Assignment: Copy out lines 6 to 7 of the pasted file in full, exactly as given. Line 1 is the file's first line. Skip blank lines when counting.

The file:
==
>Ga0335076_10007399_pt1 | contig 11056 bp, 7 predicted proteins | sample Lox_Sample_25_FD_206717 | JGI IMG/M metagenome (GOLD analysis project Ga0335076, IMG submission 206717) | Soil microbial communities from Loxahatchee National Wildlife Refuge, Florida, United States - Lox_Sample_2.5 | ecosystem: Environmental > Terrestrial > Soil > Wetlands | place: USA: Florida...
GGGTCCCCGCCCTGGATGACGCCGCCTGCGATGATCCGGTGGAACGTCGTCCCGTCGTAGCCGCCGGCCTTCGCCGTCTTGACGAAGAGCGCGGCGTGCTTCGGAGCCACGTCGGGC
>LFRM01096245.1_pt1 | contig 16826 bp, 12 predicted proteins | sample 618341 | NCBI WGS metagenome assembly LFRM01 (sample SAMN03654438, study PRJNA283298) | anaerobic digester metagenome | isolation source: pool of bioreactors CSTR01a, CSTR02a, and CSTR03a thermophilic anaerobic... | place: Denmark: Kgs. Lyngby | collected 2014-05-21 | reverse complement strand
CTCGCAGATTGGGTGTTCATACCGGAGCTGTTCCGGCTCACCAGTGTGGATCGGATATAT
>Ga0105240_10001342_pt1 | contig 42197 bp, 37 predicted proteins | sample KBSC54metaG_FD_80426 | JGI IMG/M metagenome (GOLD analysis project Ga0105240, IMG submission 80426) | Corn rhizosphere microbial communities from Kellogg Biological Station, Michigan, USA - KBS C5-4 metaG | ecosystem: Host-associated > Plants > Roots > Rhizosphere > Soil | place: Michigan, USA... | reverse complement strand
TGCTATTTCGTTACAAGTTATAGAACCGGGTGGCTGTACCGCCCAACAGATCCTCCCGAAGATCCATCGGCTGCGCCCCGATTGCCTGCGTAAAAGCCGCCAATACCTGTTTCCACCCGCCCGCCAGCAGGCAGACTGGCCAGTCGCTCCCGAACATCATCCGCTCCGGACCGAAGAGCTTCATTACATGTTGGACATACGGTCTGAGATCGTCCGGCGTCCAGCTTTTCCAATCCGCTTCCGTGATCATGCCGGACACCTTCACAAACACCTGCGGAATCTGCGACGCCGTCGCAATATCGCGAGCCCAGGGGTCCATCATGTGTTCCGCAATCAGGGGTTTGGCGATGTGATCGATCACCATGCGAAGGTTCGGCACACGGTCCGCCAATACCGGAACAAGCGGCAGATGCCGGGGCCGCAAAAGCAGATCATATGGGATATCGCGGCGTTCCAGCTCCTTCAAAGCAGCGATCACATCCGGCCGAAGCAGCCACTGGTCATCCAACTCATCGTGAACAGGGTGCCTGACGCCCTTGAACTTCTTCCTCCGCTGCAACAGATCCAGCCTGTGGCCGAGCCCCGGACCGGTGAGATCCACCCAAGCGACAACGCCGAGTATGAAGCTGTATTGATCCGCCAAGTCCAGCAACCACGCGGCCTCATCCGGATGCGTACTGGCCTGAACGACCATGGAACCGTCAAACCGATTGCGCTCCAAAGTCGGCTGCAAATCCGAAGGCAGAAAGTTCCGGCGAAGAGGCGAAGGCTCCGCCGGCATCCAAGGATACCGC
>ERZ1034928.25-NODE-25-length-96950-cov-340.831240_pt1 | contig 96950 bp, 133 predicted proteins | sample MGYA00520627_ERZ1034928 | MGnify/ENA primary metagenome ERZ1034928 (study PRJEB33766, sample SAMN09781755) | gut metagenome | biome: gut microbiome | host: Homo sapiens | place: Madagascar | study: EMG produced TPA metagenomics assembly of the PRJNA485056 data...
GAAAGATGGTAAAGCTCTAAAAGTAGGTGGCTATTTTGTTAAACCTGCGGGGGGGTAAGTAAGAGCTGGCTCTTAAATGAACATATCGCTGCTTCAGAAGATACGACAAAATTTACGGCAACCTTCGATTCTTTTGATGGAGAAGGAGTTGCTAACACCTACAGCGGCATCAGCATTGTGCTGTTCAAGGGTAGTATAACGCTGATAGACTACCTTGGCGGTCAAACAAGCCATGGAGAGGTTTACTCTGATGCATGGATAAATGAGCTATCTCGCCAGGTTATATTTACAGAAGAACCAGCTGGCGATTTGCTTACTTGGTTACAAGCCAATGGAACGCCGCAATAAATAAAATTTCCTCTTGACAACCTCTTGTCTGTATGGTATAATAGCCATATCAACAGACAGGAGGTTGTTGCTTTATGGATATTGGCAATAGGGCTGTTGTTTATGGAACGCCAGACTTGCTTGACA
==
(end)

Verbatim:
TGCTATTTCGTTACAAGTTATAGAACCGGGTGGCTGTACCGCCCAACAGATCCTCCCGAAGATCCATCGGCTGCGCCCCGATTGCCTGCGTAAAAGCCGCCAATACCTGTTTCCACCCGCCCGCCAGCAGGCAGACTGGCCAGTCGCTCCCGAACATCATCCGCTCCGGACCGAAGAGCTTCATTACATGTTGGACATACGGTCTGAGATCGTCCGGCGTCCAGCTTTTCCAATCCGCTTCCGTGATCATGCCGGACACCTTCACAAACACCTGCGGAATCTGCGACGCCGTCGCAATATCGCGAGCCCAGGGGTCCATCATGTGTTCCGCAATCAGGGGTTTGGCGATGTGATCGATCACCATGCGAAGGTTCGGCACACGGTCCGCCAATACCGGAACAAGCGGCAGATGCCGGGGCCGCAAAAGCAGATCATATGGGATATCGCGGCGTTCCAGCTCCTTCAAAGCAGCGATCACATCCGGCCGAAGCAGCCACTGGTCATCCAACTCATCGTGAACAGGGTGCCTGACGCCCTTGAACTTCTTCCTCCGCTGCAACAGATCCAGCCTGTGGCCGAGCCCCGGACCGGTGAGATCCACCCAAGCGACAACGCCGAGTATGAAGCTGTATTGATCCGCCAAGTCCAGCAACCACGCGGCCTCATCCGGATGCGTACTGGCCTGAACGACCATGGAACCGTCAAACCGATTGCGCTCCAAAGTCGGCTGCAAATCCGAAGGCAGAAAGTTCCGGCGAAGAGGCGAAGGCTCCGCCGGCATCCAAGGATACCGC
>ERZ1034928.25-NODE-25-length-96950-cov-340.831240_pt1 | contig 96950 bp, 133 predicted proteins | sample MGYA00520627_ERZ1034928 | MGnify/ENA primary metagenome ERZ1034928 (study PRJEB33766, sample SAMN09781755) | gut metagenome | biome: gut microbiome | host: Homo sapiens | place: Madagascar | study: EMG produced TPA metagenomics assembly of the PRJNA485056 data...